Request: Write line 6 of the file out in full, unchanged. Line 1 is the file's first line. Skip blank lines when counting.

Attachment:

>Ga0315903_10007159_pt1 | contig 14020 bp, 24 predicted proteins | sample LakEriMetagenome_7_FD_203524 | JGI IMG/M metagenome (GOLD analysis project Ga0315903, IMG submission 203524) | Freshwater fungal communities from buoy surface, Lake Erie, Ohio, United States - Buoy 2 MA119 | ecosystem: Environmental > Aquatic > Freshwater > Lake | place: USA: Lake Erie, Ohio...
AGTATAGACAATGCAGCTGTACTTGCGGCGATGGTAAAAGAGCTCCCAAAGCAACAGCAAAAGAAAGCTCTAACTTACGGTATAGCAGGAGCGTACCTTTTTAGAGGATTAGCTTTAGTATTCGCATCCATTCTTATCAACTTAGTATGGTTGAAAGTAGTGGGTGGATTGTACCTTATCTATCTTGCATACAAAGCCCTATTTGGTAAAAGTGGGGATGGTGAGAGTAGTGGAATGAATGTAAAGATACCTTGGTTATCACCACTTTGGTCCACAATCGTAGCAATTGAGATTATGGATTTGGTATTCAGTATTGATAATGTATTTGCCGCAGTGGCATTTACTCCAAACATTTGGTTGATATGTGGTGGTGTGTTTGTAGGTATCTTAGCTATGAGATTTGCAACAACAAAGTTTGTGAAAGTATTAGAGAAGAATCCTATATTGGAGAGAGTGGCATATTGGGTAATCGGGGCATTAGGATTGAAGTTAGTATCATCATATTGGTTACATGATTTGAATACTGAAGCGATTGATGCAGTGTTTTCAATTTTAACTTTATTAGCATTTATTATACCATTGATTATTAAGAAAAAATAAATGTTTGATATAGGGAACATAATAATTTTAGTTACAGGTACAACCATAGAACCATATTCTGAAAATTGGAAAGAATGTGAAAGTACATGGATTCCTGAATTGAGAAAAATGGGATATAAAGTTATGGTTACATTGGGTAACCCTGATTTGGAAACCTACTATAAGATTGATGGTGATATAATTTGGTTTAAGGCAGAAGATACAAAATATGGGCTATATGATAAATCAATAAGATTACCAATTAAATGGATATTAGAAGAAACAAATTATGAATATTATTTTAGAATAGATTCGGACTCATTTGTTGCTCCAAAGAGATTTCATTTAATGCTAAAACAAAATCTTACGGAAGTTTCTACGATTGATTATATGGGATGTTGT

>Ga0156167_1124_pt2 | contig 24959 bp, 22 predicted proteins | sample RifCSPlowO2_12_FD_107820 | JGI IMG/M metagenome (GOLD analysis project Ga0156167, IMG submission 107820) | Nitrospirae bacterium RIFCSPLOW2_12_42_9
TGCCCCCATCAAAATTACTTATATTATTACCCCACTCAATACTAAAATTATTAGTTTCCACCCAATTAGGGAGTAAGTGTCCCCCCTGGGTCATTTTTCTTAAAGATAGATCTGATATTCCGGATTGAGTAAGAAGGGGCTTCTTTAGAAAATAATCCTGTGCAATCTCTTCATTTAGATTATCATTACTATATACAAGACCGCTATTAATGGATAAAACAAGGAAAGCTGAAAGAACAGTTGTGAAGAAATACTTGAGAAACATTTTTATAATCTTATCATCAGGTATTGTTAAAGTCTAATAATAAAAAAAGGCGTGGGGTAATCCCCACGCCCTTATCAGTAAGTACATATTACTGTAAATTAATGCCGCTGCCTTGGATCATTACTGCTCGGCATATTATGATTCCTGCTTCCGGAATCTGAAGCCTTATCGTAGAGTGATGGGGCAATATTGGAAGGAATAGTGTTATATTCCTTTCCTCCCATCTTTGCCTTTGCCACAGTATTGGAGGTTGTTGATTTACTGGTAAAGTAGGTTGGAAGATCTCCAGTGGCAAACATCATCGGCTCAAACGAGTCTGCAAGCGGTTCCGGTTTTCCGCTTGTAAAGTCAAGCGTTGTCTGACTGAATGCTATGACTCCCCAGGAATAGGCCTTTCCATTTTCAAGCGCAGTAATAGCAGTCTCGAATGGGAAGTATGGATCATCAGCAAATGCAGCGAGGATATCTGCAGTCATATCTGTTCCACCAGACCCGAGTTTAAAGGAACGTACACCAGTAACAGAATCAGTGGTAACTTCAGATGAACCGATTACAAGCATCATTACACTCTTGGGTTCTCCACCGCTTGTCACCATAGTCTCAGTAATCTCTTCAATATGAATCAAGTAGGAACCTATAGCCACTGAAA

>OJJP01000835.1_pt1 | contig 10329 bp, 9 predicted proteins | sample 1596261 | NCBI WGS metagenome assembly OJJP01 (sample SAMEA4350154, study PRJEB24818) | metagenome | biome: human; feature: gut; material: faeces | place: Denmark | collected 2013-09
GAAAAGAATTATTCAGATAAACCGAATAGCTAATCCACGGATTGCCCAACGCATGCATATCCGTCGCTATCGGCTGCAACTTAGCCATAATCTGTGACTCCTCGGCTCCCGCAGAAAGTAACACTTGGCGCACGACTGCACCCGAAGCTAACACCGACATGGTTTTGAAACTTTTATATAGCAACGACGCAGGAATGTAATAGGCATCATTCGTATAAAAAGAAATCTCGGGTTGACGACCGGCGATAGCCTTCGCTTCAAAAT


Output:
GAAAAGAATTATTCAGATAAACCGAATAGCTAATCCACGGATTGCCCAACGCATGCATATCCGTCGCTATCGGCTGCAACTTAGCCATAATCTGTGACTCCTCGGCTCCCGCAGAAAGTAACACTTGGCGCACGACTGCACCCGAAGCTAACACCGACATGGTTTTGAAACTTTTATATAGCAACGACGCAGGAATGTAATAGGCATCATTCGTATAAAAAGAAATCTCGGGTTGACGACCGGCGATAGCCTTCGCTTCAAAAT